Today I woke up super early because I am still getting used to the time difference. The nice hotel owner prepared a kosher buffet style breakfast. Jeff and I then took a walk to Marienplatz, and a couple of other people took walks on their own. We all then met at 12:15 at the hotel and walked to CADU restaurant, where we ate lunch. Free wifi!!! After that, we went to Ludwig Maximillian University. We had a three hour meeting discussing the issues that would come up when meeting our Allianz counterparts. Avi spoke on international banking concerns, and the group discussed other issues such as Israel and the peace process, the challenge of Iran energy and German-Jewish relations. We ate at La Valle on Sparkassenstr for dinner and then went to Hoffbrauhaus, a massive beer hall nearby. The quote of the day came from Rebecca:"These engagements are important, and they don't happen very often."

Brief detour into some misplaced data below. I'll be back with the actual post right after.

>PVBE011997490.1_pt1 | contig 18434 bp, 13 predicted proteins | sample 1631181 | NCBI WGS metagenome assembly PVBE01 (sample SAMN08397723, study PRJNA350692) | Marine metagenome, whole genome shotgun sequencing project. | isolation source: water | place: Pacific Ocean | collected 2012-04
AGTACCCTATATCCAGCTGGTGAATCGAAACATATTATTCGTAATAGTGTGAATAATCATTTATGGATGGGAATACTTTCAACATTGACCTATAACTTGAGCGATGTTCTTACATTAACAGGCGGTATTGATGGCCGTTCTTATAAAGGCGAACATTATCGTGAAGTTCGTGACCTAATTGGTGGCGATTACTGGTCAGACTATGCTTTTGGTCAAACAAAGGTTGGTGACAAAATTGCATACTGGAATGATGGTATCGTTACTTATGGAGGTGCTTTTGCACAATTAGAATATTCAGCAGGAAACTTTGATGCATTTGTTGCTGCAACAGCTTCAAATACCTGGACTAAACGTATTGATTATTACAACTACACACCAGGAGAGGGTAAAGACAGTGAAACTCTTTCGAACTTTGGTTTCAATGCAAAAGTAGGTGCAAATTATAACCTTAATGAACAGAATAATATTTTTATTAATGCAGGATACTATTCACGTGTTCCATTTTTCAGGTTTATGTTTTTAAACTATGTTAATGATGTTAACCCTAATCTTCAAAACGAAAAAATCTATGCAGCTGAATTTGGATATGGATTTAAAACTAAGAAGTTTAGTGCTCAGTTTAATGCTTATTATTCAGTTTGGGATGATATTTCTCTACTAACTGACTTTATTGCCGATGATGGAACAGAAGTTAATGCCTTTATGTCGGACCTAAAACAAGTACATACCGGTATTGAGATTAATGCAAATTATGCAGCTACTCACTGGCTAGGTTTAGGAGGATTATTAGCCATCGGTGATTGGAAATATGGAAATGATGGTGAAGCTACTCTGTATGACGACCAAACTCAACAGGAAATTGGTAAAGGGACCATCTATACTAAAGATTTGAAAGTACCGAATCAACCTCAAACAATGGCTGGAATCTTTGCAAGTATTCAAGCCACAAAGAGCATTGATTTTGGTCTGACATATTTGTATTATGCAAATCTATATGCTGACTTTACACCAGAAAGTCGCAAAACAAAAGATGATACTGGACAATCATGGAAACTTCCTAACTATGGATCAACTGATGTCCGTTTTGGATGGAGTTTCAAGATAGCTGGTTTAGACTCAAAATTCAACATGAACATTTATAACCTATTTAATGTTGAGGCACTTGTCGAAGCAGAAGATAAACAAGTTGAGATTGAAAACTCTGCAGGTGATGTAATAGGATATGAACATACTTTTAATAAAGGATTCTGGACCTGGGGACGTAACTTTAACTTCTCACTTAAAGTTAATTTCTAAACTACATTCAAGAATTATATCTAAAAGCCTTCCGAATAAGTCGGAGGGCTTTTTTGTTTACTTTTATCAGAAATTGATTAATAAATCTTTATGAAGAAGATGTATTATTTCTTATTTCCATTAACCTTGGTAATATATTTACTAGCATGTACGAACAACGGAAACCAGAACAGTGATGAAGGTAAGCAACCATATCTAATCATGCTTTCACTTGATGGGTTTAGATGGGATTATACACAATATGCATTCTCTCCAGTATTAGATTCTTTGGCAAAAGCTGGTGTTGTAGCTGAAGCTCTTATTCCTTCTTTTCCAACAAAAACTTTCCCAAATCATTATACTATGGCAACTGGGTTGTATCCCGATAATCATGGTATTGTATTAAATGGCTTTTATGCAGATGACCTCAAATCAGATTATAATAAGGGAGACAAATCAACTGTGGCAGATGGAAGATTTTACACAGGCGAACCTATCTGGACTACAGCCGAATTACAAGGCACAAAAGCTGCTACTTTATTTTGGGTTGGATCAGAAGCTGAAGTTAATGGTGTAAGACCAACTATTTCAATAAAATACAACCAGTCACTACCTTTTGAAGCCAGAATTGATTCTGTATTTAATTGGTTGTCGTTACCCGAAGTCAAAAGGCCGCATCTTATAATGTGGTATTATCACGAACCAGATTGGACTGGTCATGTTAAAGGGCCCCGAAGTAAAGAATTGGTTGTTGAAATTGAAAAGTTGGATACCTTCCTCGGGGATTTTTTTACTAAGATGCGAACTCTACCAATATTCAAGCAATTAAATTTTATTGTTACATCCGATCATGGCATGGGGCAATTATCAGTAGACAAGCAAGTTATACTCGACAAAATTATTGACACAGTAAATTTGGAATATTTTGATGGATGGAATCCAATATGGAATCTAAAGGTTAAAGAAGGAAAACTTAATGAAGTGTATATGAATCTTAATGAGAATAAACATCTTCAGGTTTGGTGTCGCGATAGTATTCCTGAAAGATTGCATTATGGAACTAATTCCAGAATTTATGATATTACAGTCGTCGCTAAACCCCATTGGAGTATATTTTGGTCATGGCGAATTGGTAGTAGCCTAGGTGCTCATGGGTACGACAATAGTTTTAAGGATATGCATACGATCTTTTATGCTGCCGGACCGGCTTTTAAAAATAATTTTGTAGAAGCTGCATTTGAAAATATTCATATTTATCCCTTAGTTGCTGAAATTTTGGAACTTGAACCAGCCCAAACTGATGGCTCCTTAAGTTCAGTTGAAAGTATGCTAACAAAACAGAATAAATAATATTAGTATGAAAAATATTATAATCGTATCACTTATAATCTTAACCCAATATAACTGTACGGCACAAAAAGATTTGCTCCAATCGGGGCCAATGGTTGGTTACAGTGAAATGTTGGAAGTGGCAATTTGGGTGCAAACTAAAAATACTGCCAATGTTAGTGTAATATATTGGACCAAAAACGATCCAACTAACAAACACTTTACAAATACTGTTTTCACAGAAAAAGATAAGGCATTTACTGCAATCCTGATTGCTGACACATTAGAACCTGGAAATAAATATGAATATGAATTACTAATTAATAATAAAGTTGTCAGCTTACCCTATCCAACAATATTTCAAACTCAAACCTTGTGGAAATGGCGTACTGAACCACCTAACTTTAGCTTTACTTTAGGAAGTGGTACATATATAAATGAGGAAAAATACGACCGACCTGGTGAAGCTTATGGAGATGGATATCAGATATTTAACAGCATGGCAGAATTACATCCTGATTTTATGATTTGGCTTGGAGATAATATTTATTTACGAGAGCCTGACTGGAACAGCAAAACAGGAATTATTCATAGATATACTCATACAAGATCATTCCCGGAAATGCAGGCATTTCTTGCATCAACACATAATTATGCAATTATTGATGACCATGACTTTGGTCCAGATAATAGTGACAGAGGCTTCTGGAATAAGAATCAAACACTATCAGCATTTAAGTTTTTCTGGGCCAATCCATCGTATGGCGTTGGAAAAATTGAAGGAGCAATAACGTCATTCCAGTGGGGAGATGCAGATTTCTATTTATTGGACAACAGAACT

oday was the most intense day yet. Leeor, Nancy, Danielle, Amy, Dan and I got up early to go to the BMW museum, the Olympic Gardens and the English Gardens. We saw all three, although we agree that it would have been nice to spend more time at each. We hustled back to be at the hotel by our group meeting time of 11:15. Thankfully, we made it back in time. The entire group took the S-Bahn to Villa Flora, where we had a buffet style lunch. After lunch we heard from a panel of speakers, who had differing opinions on Germany's history, Germany's diversity and Israel. It was very intense and lasted three hours. We then took a two hour walking tour of Jewish Germany led by an Allianz employee. It was good to walk around and learn about the lives of Jews in Munich over the past several hundred years. We ended up at a vegetarian restaurant for dinner. I had a nice Asian salad followed by noodles with tofu and veggies. I needed caffeine because the jet lag was really setting in. I could tell that Nancy was fading too. After dinner we went to a cool little lounge where we heard Prof. Michael Brenner talk about Jewish history. He was very impressive and answered every question.